Calidad Pty Ltd v Seiko Epson Corporation [2020] HCA 41

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  • Seiko Epson Corporation (“Seiko“) manufactured and sold printer ink cartridges under the brand name “Epson“.
  • After the original Epson cartridges have been used, a third-party (“Ninestar“) obtained them from a variety of sources and modified them so that they could be refilled and re-used.
  • Calidad Pty Ltd (“Calidad“) acquired the modified cartridges from Ninestar and imported them into Australia for sale to the public.
  • Seiko was the patentee of two patents in which the inventions embodied in the original Epson cartridges are claimed.
  • Section 13(1) of the Patents Act 1990 (Cth) states that “a patent gives the patentee the exclusive rights … to exploit the invention“. The definition of the term “exploit” includes “make, hire, sell or otherwise dispose of the product” and to “use” it.
  • Seiko commenced proceedings in the Federal Court, alleging the Calidad had infringed its rights as patentee.
  • The primary judge found that the modifications made to certain categories of the original Epson cartridges extinguished any implied licence.
  • On appeal, the Full Court of the Federal Court found that in none of the categories of the original Epson cartridges were the modifications authorised by any implied licence, and that the modifications to the original Epson cartridges constituted a making of a new embodiment of the invention claimed in the patents.
  • Calidad appealed to the High Court arguing that a doctrine that a patentee’s monopoly rights of use and sale with respect to a product arising from statute are exhausted upon the first sale of that product (the “exhaustion doctrine“) should be applied instead of the implied licence doctrine.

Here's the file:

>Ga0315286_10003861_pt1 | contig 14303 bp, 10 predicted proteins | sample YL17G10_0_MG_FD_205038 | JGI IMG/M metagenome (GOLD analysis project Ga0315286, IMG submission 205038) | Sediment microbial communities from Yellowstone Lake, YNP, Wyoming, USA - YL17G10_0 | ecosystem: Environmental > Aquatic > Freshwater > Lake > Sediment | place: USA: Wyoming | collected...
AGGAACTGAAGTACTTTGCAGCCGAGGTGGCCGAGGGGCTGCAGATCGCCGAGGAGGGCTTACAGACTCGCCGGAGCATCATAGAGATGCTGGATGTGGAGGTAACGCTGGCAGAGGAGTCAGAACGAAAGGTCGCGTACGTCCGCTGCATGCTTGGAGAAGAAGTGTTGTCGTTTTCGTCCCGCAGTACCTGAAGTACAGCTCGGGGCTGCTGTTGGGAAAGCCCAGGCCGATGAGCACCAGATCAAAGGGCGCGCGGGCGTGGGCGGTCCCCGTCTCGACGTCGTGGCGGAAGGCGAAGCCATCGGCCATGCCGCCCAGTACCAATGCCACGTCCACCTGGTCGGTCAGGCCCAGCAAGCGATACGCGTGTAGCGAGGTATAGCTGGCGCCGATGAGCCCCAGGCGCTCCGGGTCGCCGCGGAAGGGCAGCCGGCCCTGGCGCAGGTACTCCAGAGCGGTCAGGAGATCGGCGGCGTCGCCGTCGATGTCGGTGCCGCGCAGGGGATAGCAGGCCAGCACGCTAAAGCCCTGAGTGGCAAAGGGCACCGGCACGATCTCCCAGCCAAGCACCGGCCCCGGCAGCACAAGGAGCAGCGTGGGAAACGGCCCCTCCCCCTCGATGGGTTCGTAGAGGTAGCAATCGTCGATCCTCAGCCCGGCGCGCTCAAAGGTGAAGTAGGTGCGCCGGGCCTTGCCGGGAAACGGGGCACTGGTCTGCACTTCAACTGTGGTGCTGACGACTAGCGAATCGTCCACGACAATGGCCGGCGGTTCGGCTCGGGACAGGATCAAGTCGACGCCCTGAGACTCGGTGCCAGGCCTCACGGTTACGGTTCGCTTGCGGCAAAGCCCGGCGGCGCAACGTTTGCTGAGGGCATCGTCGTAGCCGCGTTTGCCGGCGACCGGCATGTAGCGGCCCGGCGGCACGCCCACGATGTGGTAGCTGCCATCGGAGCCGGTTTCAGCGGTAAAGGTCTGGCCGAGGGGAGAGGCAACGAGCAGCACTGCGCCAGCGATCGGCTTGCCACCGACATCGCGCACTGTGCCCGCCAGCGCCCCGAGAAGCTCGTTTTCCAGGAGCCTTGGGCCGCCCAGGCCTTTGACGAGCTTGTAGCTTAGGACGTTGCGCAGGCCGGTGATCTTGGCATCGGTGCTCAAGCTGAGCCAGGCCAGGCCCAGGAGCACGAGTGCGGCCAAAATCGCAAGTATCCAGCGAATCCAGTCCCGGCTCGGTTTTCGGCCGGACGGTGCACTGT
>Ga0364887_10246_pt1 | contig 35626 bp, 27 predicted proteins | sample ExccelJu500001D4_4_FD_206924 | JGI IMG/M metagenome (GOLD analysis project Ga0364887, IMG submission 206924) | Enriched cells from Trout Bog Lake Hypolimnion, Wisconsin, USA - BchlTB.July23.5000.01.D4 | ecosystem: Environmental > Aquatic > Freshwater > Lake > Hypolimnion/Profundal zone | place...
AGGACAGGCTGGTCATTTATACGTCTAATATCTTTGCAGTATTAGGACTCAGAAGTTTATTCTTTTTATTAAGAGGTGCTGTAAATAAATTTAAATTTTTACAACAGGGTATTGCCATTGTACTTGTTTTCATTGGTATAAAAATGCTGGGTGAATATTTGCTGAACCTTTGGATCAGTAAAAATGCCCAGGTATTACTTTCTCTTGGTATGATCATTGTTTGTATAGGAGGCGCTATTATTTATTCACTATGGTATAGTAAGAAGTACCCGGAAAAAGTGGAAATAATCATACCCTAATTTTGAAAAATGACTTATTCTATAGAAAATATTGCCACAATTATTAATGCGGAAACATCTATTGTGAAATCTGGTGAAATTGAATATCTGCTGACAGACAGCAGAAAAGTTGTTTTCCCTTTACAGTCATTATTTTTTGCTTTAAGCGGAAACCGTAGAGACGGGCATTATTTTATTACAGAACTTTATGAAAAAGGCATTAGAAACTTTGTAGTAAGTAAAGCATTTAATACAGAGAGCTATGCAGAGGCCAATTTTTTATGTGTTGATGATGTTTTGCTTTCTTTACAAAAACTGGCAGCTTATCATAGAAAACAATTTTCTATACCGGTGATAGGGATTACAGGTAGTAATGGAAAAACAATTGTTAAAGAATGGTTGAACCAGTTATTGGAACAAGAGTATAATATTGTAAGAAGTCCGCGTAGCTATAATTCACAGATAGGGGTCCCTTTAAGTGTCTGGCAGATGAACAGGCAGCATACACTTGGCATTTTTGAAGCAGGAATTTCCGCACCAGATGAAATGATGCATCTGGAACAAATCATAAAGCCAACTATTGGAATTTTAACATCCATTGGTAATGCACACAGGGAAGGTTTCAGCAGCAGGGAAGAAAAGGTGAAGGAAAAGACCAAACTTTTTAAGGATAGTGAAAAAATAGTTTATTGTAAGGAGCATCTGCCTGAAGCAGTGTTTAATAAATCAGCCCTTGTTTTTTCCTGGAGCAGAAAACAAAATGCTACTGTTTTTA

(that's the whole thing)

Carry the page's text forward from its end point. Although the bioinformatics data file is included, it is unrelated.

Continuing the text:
• Did the “exhaustion doctrine” have application in Australia?


  • The High Court held that the doctrine of exhaustion applies to patented products in Australia. This replaces the former implied licence doctrine, and means the rights of patentees in respect of a product are exhausted upon the first sale.
  • The doctrine of exhaustion is that in the absence of a contractual provision to the contrary, a patentee’s exclusive rights to hire, sell, use or otherwise dispose of a patented product are “exhausted” after sale (while the patentee retains the exclusive rights to “make” the product). Essentially, those rights do not extend to allowing the patentee to control what purchasers can do with the patentee’s product after it sale.
  • The refilled and restored cartridges were simply modified versions of Seiko’s products. The modifications were within the scope of the rights of an owner of a chattel to prolong the life of a product and make it more useful.


“When all of Ninestar’s modifications to each of the categories of cartridges were completed what remained were the original Epson cartridges with some modifications which enabled their re-use. The modifications did not involve the replication of parts and features of the invention claimed. There was no true manufacture or construction of a cartridge which embodied the features of the patent claim.”

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